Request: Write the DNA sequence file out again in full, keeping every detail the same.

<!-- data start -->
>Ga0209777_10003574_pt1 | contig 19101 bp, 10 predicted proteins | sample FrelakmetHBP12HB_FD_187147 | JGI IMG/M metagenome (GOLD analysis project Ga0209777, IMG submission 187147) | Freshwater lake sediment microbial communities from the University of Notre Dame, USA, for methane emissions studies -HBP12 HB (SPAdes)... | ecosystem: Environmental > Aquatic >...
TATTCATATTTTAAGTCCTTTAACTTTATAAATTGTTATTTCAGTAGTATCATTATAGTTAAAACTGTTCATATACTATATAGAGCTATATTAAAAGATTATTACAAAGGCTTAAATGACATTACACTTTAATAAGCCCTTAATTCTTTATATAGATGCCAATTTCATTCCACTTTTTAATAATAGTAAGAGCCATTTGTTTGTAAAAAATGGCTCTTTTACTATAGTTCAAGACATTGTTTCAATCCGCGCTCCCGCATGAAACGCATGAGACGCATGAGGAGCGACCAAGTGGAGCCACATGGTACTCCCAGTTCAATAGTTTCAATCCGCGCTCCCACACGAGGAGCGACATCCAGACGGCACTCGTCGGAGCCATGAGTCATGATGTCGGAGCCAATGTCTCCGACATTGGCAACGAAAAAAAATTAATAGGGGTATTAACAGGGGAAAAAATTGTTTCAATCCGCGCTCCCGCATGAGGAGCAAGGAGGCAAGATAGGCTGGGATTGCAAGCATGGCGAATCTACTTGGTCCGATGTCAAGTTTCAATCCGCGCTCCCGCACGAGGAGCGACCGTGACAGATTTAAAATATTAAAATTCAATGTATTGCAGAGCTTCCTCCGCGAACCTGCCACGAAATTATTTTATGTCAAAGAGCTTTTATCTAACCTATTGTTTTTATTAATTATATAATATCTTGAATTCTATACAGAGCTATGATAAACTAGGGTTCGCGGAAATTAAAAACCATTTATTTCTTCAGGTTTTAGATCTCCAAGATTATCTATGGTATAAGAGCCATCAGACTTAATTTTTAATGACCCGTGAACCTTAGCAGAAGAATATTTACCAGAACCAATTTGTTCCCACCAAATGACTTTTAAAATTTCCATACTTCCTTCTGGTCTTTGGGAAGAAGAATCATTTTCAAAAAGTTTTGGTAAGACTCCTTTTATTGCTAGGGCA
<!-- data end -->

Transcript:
>Ga0209777_10003574_pt1 | contig 19101 bp, 10 predicted proteins | sample FrelakmetHBP12HB_FD_187147 | JGI IMG/M metagenome (GOLD analysis project Ga0209777, IMG submission 187147) | Freshwater lake sediment microbial communities from the University of Notre Dame, USA, for methane emissions studies -HBP12 HB (SPAdes)... | ecosystem: Environmental > Aquatic >...
TATTCATATTTTAAGTCCTTTAACTTTATAAATTGTTATTTCAGTAGTATCATTATAGTTAAAACTGTTCATATACTATATAGAGCTATATTAAAAGATTATTACAAAGGCTTAAATGACATTACACTTTAATAAGCCCTTAATTCTTTATATAGATGCCAATTTCATTCCACTTTTTAATAATAGTAAGAGCCATTTGTTTGTAAAAAATGGCTCTTTTACTATAGTTCAAGACATTGTTTCAATCCGCGCTCCCGCATGAAACGCATGAGACGCATGAGGAGCGACCAAGTGGAGCCACATGGTACTCCCAGTTCAATAGTTTCAATCCGCGCTCCCACACGAGGAGCGACATCCAGACGGCACTCGTCGGAGCCATGAGTCATGATGTCGGAGCCAATGTCTCCGACATTGGCAACGAAAAAAAATTAATAGGGGTATTAACAGGGGAAAAAATTGTTTCAATCCGCGCTCCCGCATGAGGAGCAAGGAGGCAAGATAGGCTGGGATTGCAAGCATGGCGAATCTACTTGGTCCGATGTCAAGTTTCAATCCGCGCTCCCGCACGAGGAGCGACCGTGACAGATTTAAAATATTAAAATTCAATGTATTGCAGAGCTTCCTCCGCGAACCTGCCACGAAATTATTTTATGTCAAAGAGCTTTTATCTAACCTATTGTTTTTATTAATTATATAATATCTTGAATTCTATACAGAGCTATGATAAACTAGGGTTCGCGGAAATTAAAAACCATTTATTTCTTCAGGTTTTAGATCTCCAAGATTATCTATGGTATAAGAGCCATCAGACTTAATTTTTAATGACCCGTGAACCTTAGCAGAAGAATATTTACCAGAACCAATTTGTTCCCACCAAATGACTTTTAAAATTTCCATACTTCCTTCTGGTCTTTGGGAAGAAGAATCATTTTCAAAAAGTTTTGGTAAGACTCCTTTTATTGCTAGGGCA